top of page
  • Kira Welle

Confessions of a Student Debtor

By Kira Welle, Winona State and Metropolitan State graduate

I don’t know how I feel about my student loan debt. I don’t really think about it and haven’t had to since late August of 2019 when I started graduate school. I slip into a shame spiral when I think about how ignorantly I funded my post-secondary education. I feel like I should’ve known better. Who wouldn’t want to avoid thinking and feeling like that? Between in-school deferment and the Covid-19 payment pause, I almost forgot that I still owe tens of thousands of dollars of several federal and private student loans. I finished undergrad on May 4th, 2012, close to $90,000 in debt. As of May 7th, 2023, my student debt stands at $54,775.96 and growing due to interest. I didn’t go to Harvard or a private school, so how did I graduate with a BA double major in English and Political Science from a state school saddled with Ivy League debt?

As a soon-to-be-graduate of the class of 2007, my generation was thoroughly indoctrinated with the idea that a four-year degree was our ticket to the middle class and, therefore, “The American Dream.” It was the catalyst towards the grown-up job and the picket fence. It was legend. Lore. It was the path, but I wasn’t sure if it was my path. I wasn’t ready and I felt pushed to make choices about a future I wasn’t sure I pictured. I was as ambivalent then toward going to college as I am now toward the pile of money it’s cost me and my parents. I am grateful for choosing to get my bachelor's degree. It’s hard to imagine my life any other way than exactly how it is right now, but my decision has had serious financial consequences and (un)fortunately the mind is quite adept at allowing two opposing truths to coexist.

I applied and was accepted to Winona State University. I don’t remember how much yearly tuition was at the time, but I knew that it was a hell of a lot less than the $43,000 a year the sole private school to which I applied would cost. I thought in order to be successful as a writer, I needed to go to a name-brand school (I was very much in a Rory Gilmore phase). My admissions interview was the first time I really thought about the actual dollars-and-cents college price tag. It was incomprehensible. $43,000 each year, for multiple years in a row? Where was it going to come from?

I assumed, because the lore foretold, that my parents began ferreting money away for my college fund the moment I became a plus sign on a pee stick, but I was wrong. I didn’t have a college savings fund. So, there my mom and I were at the kitchen table, filling out my FAFSA. She had done this two years prior with my brother, but, despite this, we still didn’t know what the hell we were doing. I think we cried a few times. What did FAFSA stand for and why was it so hard to say? My understanding was that the FAFSA was where you showed how much money your parents made and then they (they who? The guy who runs FAFSA?) gave you the rest to make up the difference and that was how you paid for school. I wasn’t entirely wrong, but I didn’t understand it needed to be paid back. When we determined the federal loans wouldn’t be enough to cover everything, we applied for private loans because my mom kept saying I, “would need money to live on.” This was another thing I neglected to think about. To this day, I don’t think I understand the difference between subsidized and unsubsidized loans, of which I have both. At 18, I had made a monumental financial decision that was as consequential as it was uninformed.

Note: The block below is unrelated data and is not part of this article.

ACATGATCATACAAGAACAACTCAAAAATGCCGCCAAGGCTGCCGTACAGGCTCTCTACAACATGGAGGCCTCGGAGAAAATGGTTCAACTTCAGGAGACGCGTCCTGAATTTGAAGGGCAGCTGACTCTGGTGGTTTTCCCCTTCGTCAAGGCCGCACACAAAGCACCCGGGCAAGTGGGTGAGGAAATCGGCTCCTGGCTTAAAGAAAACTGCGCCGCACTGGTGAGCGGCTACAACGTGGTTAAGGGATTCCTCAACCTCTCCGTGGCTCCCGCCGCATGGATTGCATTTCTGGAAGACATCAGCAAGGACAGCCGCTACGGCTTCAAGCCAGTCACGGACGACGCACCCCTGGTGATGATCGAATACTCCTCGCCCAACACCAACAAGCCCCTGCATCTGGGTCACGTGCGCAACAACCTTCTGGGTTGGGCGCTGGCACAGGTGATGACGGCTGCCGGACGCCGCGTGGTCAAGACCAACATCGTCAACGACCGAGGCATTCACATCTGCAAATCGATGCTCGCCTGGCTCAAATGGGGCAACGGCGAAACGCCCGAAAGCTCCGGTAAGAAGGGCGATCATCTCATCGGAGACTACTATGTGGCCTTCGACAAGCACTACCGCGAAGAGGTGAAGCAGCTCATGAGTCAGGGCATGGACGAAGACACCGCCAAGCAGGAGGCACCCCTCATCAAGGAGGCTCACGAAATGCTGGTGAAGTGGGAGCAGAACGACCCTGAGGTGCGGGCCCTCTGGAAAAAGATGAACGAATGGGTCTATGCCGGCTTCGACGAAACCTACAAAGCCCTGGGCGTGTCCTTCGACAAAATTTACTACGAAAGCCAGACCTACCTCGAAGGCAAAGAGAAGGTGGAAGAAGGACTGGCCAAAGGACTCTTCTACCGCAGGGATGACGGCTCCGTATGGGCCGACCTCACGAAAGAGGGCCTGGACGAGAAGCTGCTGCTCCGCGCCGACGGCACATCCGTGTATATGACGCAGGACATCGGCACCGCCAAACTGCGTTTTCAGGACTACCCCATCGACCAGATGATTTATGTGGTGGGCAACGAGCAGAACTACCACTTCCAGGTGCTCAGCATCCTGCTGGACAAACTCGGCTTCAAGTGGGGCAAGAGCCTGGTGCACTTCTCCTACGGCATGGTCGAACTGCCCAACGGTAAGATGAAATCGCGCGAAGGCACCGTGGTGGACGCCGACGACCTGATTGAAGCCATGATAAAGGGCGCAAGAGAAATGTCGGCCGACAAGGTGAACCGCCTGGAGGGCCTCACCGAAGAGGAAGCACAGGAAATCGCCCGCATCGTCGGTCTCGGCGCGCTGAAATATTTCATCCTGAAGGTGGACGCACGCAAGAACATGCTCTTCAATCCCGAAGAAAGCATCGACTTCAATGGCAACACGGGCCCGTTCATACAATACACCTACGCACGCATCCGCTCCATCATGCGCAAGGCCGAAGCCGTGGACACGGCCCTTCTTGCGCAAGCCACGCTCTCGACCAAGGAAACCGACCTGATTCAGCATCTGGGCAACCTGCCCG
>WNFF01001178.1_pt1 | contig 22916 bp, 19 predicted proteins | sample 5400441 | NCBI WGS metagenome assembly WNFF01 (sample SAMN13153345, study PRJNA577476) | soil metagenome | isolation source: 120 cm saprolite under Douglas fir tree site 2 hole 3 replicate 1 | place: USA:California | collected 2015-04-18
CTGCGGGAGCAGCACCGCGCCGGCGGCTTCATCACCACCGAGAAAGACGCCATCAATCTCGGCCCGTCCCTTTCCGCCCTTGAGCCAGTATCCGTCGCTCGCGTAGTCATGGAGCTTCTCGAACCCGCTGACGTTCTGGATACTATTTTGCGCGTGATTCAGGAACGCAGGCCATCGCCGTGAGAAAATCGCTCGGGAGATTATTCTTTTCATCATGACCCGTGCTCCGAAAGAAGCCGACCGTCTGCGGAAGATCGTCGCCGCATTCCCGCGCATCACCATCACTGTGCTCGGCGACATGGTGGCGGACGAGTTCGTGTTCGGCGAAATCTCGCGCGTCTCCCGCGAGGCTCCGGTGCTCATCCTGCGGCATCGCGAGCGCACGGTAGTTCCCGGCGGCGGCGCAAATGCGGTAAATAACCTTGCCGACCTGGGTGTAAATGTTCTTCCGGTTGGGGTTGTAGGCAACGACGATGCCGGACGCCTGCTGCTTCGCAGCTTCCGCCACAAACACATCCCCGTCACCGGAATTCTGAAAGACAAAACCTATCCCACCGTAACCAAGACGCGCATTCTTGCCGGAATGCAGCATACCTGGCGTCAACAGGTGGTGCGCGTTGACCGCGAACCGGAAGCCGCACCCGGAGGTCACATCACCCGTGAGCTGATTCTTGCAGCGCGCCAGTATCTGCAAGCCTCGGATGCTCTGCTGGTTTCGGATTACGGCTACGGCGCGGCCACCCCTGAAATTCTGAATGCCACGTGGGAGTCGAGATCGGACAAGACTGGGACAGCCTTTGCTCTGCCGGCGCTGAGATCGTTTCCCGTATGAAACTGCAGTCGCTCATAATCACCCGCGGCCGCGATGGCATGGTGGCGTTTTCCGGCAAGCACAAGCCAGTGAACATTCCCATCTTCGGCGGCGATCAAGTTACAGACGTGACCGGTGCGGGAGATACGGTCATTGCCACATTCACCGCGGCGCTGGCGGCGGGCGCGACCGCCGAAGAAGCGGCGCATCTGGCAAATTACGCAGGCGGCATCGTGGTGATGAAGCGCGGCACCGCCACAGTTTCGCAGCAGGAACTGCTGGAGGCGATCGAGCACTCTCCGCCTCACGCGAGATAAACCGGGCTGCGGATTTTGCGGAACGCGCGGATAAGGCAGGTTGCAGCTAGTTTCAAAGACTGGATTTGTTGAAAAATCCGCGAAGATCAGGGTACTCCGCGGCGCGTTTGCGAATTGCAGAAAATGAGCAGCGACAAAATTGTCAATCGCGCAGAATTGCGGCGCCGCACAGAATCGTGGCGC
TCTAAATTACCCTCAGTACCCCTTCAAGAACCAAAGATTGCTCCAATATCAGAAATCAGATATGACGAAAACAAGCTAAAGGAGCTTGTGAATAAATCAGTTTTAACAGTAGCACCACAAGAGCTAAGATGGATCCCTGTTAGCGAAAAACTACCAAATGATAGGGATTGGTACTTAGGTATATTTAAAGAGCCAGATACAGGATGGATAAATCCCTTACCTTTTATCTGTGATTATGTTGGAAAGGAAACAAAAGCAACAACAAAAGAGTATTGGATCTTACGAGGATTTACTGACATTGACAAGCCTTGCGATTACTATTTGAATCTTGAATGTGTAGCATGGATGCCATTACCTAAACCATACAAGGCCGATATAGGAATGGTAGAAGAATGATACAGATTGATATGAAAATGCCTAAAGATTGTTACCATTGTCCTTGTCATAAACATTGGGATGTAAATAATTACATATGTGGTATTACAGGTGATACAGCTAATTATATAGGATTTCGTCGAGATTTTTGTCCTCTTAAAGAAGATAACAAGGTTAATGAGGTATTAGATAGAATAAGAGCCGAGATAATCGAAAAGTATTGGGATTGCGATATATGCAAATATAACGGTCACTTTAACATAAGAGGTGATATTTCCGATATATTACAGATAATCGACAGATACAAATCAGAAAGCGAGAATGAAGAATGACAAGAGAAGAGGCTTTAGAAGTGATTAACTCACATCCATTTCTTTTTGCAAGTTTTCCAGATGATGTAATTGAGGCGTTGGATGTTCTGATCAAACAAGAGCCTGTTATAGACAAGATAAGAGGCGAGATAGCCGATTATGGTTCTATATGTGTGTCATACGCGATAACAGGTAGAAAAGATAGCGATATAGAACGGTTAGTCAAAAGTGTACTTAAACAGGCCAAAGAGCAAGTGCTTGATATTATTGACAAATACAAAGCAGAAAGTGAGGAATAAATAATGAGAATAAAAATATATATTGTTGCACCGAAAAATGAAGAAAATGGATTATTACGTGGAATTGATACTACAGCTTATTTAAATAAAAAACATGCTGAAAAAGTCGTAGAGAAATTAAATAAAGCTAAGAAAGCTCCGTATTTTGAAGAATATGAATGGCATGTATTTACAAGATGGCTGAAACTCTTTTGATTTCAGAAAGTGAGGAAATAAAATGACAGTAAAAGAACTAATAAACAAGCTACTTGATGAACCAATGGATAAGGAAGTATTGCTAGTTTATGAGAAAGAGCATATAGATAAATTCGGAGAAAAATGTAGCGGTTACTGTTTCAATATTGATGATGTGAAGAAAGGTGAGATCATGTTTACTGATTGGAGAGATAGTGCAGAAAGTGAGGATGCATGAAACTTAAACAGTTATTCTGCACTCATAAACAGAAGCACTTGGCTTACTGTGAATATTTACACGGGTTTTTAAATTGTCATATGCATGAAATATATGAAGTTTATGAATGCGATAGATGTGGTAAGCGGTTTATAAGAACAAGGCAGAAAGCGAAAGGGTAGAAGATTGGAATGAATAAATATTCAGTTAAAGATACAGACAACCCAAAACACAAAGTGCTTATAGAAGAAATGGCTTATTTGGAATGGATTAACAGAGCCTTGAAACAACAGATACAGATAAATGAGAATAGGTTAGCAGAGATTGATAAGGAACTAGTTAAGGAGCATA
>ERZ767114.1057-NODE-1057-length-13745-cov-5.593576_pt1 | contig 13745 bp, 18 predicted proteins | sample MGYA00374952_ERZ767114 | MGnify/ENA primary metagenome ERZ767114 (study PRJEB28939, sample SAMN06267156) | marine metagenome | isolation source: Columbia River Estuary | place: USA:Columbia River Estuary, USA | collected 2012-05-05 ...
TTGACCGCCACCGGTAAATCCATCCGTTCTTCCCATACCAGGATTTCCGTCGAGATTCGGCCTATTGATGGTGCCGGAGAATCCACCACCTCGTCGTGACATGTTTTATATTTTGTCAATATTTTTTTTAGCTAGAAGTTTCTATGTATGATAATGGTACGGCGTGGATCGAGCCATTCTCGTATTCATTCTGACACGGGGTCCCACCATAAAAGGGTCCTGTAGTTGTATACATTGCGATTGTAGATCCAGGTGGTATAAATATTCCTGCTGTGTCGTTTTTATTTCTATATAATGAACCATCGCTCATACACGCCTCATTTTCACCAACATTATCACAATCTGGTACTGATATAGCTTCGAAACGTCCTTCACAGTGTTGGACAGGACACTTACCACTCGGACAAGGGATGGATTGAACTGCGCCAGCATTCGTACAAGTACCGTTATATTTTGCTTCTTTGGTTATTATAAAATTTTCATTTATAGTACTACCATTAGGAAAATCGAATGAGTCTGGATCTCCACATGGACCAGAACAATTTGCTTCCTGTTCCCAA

Incumbent undergraduates are expected to learn and know what the FAFSA (Free Application for Federal Student Aid) is before the application process even begins. It’s low-hanging criticism to blame an individual for their ignorance, but student debt is a shared crisis and therefore requires a shared solution such as evening the financial literacy playing field with standardized curriculum. Folks don’t want to admit most of our beliefs about money come from the home, so if you don’t have informed or engaged adults to help, you’re shit out of luck.

One recession, four and a half years, and a very expensive, unplanned extra semester later leading to a $6,500 private loan at an interest rate of 13.25%, I had earned my golden ticket. Yet, once I graduated, I didn’t know how to get where I wanted, and I needed a job, any job. Through a class connection, I got “any job” just as the six-month grace period concluded and my loans entered repayment. It wasn’t in my degree field, and it messed with my sense of identity not to do what I’d gone to school for. My first several postgraduate jobs were temporary and sporadic. Unable to make payments, I had to utilize all available student borrower resources. I tried income-driven repayment plans, economic hardship forbearances, non-payment approaching default, but they weren't sustainable. And I still failed to understand when interest was and wasn’t accruing. In what seems to be the cruelest twist, my current job is my highest paying job, and also coincides with the highest variable interest rates I’ve ever seen. Is there a light at the end of the tunnel? I see a glimmer of light under the Biden-Harris Administration’s Student Debt Relief Plan, where I qualify for a $10,000 reduction in my federal student loan debt. It’s not a solution, but it’s a start.

What was once a ticket to the middle class feels like the very thing that will keep us from ever getting there. We followed the path, and it feels like we’re being punished for doing what we were told. Debt if we do, damned if we don’t.

Fuck Student Debt.

Follow Us.

  • Facebook
  • Instagram
  • Twitter
bottom of page